All About Appalachian Mountain Mantrailing and Rescue – Part 2


In Part 1 of this story, Sandy Weik provided us with information about Appalachian Mountain Mantrailing and Rescue.  She continues by focusing on the search and rescue part of the organization.  Ms. Weik says, “As far as search and rescue, if a family wants us to come search for their child, they can call us, or, if any police are involved, we have to wait till they dispatch us.  That is an ongoing investigation, so they have to get a hold of us once the police is involved, but, other than that, if you think your child is gone, and before you get a hold of them, you can call us.  We can come in, check it out and see what we can do that way.”

Co-owners Sandy and Dave Weik have been on high-profile searches before, particularly in the aftermath of major catastrophes.  For AMMAR, although finding the intended subject may be considered a success, it can also bring bad news.  Ms. Weik says, “I’ve been to different searches around the area.  I had a child that was lost.  I had an elderly lady that was lost.  We go.  We do our best.  We’ve had some failures.  We’ve had some good things.  There’s some that are still ongoing.  You just go, and you hope you find somebody that is missing.

“Back in 2016, we were down at White Sulphur floods.  We were down there for ‘bout a week.  We had found one fatality that was hidden under debris, then the search was called off, and Dave and I, we were going to go back, but then they actually called us back, and we did find the fourteen-year-old that was missing.  It was sad, but it was bittersweet, and we gave closure to the family.  That was the bittersweet part – and the community.”

Ms. Weik says a lot goes in to making the organization function.  “It is very tedious work, a lot of time and effort, and it is all done to help people out,” she continues.  “We don’t get paid for what we do.  It’s all volunteer work.  Our rescue is run by donations only.  We do fundraisers when we go to these fairs.  We ask for donations.  We sell things that were donated to us.  Paypal, we do that.  We sell t-shirts that have AMMAR on.  We have transports when people adopt these dogs.  We actually have transports up and down the East Coast that people will go so far, send the dog off with another person and get it to wherever it’s ‘re-homed,’ and that’s all free of charge, and when we adopt a dog, the price of that goes right back in to the rescue.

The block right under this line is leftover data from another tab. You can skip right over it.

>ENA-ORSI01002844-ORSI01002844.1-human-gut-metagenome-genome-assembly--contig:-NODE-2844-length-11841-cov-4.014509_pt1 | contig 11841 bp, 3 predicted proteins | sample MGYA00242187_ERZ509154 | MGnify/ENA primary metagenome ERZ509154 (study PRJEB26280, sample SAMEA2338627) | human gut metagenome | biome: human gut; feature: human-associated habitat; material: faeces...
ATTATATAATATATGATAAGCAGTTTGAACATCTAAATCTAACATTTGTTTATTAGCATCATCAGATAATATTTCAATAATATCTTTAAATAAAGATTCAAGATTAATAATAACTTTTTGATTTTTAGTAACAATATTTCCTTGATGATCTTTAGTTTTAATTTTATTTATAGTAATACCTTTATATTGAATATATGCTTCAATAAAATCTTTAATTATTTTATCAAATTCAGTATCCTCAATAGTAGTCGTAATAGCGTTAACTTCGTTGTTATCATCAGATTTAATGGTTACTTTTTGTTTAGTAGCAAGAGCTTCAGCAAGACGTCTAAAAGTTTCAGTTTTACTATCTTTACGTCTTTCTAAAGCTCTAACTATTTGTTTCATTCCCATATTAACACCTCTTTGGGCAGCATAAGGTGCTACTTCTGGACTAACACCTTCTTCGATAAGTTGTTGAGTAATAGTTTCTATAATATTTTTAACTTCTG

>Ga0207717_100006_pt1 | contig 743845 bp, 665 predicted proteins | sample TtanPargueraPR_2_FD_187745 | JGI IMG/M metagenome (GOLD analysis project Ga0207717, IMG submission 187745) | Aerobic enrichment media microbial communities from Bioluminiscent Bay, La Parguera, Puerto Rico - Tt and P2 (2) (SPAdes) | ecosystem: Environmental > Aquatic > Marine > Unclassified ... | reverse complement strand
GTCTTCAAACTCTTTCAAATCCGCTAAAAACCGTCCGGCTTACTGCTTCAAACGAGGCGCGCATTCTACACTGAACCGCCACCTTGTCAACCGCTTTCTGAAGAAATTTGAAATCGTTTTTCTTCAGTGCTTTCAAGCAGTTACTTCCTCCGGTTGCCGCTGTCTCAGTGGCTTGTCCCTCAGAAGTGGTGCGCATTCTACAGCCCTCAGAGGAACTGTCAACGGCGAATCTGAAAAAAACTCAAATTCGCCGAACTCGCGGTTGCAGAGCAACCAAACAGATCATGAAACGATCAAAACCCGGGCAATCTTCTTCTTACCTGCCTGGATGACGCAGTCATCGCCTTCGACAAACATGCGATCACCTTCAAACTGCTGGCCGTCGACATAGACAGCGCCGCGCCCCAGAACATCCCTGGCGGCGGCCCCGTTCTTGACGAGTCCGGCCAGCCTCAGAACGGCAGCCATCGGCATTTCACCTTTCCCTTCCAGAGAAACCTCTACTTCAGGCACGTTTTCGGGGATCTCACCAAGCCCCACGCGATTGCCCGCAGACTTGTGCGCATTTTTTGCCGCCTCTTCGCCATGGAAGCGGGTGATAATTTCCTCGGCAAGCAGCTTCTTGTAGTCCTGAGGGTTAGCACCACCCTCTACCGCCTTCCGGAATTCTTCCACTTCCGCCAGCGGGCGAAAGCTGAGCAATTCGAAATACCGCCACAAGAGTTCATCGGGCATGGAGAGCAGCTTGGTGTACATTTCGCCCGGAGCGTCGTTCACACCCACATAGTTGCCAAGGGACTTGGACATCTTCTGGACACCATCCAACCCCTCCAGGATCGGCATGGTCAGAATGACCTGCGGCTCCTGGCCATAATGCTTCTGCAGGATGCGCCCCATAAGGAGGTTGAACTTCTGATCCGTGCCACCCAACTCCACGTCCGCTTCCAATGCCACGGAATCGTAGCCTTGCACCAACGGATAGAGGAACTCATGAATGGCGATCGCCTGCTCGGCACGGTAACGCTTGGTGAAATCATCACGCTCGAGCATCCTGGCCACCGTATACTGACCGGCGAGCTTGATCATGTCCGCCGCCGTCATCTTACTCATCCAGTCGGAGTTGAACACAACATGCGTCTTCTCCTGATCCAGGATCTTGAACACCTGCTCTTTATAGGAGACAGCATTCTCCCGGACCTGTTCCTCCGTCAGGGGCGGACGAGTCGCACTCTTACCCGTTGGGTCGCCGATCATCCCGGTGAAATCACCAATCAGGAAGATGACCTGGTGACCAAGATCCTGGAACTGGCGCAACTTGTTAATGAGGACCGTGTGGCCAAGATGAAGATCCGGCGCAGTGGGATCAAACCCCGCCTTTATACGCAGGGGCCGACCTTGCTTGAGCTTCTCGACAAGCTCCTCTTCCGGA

“To join our organization, you just have to get in touch with me.  When we do the trainings, come out to the trainings.  See what we do.  We can always use runners – peoples that go hide, and I have extra bloodhounds.  I can teach you how to handle one.  It’s just to go out and have fun, and if we’re needed for search, you know, you’re educated, you know how to do it, we can take you along.”

To join or donate, people can contact Sandy Weik at 304-456-4446, go online to or visit the organization’s Facebook pages by searching for AMMAR Hounds or Appalachian Mountain Mantrailing and Rescue. ( AND

Story By

Scott Smith

Scott Smith is the General Manager for Allegheny Mountain Radio and Station Coordinator and News Reporter for WVLS. Scott’s family has deep roots in Highland County. While he did not grow up here, he spent as much time as possible on the family farm, and eventually moved to Highland to continue the tradition, which he still pursues with his cousin. Unfortunately, farming doesn’t pay all the bills, so he has previously taken other jobs to support his farming hobby, including pressman/writer for The Recorder, and Ag Projects Coordinator for The Highland Center. He lives in Hightown with wife Michelle and son Ethan. In his spare time, he wishes he had more spare time, especially to ride his prized Harley-Davidson motorcycle.

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